Trondheim Toll Scheme
|This article does not cite any references or sources. (July 2014)|
Trondheim Toll Scheme or Trondheim Package (Norwegian: Trondheimspakken) was the result of that in the 1980s politicians and road authorities in Trondheim, Norway wanted to accelerate the investments in roads and motorways around the city through an investment package and toll scheme to ease construction and generate more funds. Between 1991 and 2005 there were more than 20 toll plazas throughout the city that help finance the new roads. Toll plazas will still remain east of the city at least until 2012. The toll collection is administrated by Trøndelag Veifinans.
The system financed by the scheme includes a ring road around the city on European route E6, a new motorway east of the city to Stjørdal and Trondheim Airport, Værnes on E6, upgrades to E6 south of the city, including a new intersection at Sandmoen, a new Kroppan Bridge and a four-lane motorway between Klett and Melhus. As of 2007[update] a road from Ila via Brattøra to Lademoen, named Nordre Avlastningsvei, is under construction with plans to be finished in 2009 while an extension of E6 between the airport and to Kvithamar north of Stjørdal is in the start phase. Projects still not started include putting Osloveien in Byåsen in a tunnel, a new Sluppen Bridge and a four-lane motorway between Tonstad in Tiller to Klett in Leinstrand. There was also a political consensus that some of the money generated by the system should be used to improve public transport in the city. Some environmental projects in the area also benefit from the toll income.
More than twenty toll booths were built, closing off all approaches to the city. It was impossible for anybody driving a car to get in for free weekdays between 6am and 6pm. The charge was NOK 15 for cars and 30 for trucks. The systems has been designed to be user friendly through AutoPASS technology developed by the local company Q-Free, involving a radio-transmitted registration of passing cars, allowing cars to pass the toll booths at 60 km/h (but at most toll booths the speed limit was 50 km/h). All the driver need to do is fit a little plastic device to the windscreen of the car. This communicates with the toll booth when the car passes through, deducting money from the user's account. Those who (intentionally or by negligence) passes a toll booth without an operating toll device (or paying manually where possible) are subject to a fine. Motorists using a toll device are eligible to a toll discount.
The toll ring was not juridically considered a road pricing scheme, since the income from the tolls goes to road infrastructure. To be considered a road pricing in accordance to Norwegian law the scheme must be organised such as to charge most when the congestion is largest, i.e. in rush hour. Secondly a road pricing scheme cannot primarily finance road investments, but must go either to public transport subsidies or to infrastructure for public transport and pedestrians and bicycles.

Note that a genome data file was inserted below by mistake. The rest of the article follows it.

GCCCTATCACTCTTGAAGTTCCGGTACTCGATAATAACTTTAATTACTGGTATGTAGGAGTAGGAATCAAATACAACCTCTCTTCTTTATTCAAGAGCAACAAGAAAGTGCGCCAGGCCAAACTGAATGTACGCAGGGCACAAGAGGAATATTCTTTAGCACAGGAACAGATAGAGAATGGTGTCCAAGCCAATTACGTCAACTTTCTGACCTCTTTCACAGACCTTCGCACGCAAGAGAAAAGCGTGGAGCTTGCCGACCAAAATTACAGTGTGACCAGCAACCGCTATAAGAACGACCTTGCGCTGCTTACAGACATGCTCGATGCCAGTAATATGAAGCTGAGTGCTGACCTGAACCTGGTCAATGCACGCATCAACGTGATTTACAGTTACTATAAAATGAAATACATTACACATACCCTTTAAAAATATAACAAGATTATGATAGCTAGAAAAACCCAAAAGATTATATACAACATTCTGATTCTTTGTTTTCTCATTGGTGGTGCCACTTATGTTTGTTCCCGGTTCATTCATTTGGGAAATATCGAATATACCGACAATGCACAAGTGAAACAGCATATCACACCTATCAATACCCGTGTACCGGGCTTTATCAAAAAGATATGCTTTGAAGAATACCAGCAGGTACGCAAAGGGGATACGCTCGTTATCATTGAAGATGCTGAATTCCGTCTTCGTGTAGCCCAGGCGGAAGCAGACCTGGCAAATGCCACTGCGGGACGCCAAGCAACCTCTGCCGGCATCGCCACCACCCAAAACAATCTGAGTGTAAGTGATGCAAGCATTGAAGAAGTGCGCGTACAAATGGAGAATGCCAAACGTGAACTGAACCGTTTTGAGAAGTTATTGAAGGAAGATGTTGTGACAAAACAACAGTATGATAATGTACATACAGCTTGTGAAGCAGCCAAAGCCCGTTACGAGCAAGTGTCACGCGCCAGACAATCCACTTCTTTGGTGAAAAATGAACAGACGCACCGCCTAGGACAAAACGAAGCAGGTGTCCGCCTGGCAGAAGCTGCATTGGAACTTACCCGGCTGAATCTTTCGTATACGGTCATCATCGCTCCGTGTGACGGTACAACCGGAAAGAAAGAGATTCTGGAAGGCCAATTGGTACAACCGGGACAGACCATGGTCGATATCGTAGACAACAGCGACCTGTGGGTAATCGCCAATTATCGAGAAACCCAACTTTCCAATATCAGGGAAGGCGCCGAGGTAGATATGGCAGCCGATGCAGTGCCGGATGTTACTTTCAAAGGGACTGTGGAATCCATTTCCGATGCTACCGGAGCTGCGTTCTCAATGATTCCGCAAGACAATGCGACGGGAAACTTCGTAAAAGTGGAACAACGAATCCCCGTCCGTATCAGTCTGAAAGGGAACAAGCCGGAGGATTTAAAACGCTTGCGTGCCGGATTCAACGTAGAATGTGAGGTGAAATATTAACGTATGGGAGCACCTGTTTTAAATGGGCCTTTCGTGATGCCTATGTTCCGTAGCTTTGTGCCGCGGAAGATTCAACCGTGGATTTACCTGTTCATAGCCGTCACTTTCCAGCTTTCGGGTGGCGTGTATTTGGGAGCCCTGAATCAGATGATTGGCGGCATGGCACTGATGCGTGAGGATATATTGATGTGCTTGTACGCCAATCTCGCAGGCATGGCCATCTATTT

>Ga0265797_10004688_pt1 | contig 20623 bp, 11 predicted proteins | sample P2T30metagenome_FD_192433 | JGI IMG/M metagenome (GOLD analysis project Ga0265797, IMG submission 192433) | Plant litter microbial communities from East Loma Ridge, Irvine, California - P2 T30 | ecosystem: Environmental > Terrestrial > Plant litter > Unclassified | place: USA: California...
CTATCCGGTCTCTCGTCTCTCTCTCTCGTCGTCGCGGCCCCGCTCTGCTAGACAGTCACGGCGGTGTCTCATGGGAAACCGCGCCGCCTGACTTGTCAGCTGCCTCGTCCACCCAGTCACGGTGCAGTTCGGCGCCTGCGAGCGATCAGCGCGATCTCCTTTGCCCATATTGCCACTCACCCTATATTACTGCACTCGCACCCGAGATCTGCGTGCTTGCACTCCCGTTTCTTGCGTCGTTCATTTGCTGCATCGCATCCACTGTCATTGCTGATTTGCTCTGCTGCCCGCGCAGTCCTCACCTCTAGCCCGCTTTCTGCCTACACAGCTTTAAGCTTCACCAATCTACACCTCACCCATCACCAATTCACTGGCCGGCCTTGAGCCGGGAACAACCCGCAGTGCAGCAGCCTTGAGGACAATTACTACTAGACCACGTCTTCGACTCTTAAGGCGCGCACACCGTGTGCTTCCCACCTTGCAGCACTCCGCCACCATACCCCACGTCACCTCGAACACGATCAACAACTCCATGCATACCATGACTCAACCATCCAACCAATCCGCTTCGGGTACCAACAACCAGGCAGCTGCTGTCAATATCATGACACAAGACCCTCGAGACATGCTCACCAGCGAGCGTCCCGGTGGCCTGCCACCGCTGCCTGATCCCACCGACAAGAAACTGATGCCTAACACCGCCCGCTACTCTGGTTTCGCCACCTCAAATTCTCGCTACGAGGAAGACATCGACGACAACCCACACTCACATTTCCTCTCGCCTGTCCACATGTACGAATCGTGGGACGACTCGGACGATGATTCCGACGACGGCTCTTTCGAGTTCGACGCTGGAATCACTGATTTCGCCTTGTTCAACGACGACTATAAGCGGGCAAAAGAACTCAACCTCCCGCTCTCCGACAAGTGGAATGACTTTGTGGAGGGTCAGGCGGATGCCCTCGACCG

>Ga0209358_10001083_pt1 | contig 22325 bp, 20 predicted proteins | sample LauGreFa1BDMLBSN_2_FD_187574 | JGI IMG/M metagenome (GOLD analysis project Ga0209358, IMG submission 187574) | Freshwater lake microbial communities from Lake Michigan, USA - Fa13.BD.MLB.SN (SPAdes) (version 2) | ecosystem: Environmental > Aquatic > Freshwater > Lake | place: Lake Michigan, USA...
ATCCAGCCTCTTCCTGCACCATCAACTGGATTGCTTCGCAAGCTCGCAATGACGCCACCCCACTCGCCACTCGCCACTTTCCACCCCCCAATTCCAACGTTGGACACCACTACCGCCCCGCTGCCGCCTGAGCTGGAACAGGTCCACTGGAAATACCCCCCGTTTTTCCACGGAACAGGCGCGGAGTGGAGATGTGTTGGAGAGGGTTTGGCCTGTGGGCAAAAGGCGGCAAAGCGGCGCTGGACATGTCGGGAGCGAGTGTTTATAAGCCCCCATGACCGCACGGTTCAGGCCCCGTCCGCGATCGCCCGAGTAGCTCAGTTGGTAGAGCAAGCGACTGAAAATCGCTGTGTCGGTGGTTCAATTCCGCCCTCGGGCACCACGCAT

The system was initially introduced to fund the building of new ring roads so that the heaviest traffic would not have to pass through the city centre. But part of the reason for this traffic is that Trondheim Port is located on an artificial island only accessible via the city centre and Trondheim has yet to do like most cities and move its port out of the city centre, like the London Docklands and Fjordbyen in Oslo. There are ongoing discussions on whether the port should be moved from its current location. The lack of a bypass outside the residential areas, along with less than optimal railroad capacity; also contributes to the heavy road traffic through the municipality.
The initial reaction to the toll system in Trondheim was mixed. Some daily commuters felt the extra cost was unjustifiable, but most drivers were quite happy to pay in order to get some of the heaviest traffic out of the city centre. Ten years on, most drivers in and around Trondheim do not give the toll system a second thought. They have become used to it over time, and the system was also cleverly designed to be extremely user-friendly.
The initial development of the project came at the same time as the city council decided to close the Trondheim Tramway in 1988, with arguments that diesel buses are cheaper to operate. Trondheim has a notoriously low public transport ridership, at 11% of the total transport trips using public transport, compared to almost 50% in Oslo. Part of this is credited the low frequency and high time costs of using public transport in Trondheim, partially due to high investments in road infrastructure compared to public transport infrastructure.
After the toll ring was closed in 2005 some politicians, environmental advocates and others have suggested reintroducing the toll ring. While some are wanting to use the funds to complete the Trondheim Package, others are wanting to use it to reduce traffic congestion and use the funds for public transport subsidies.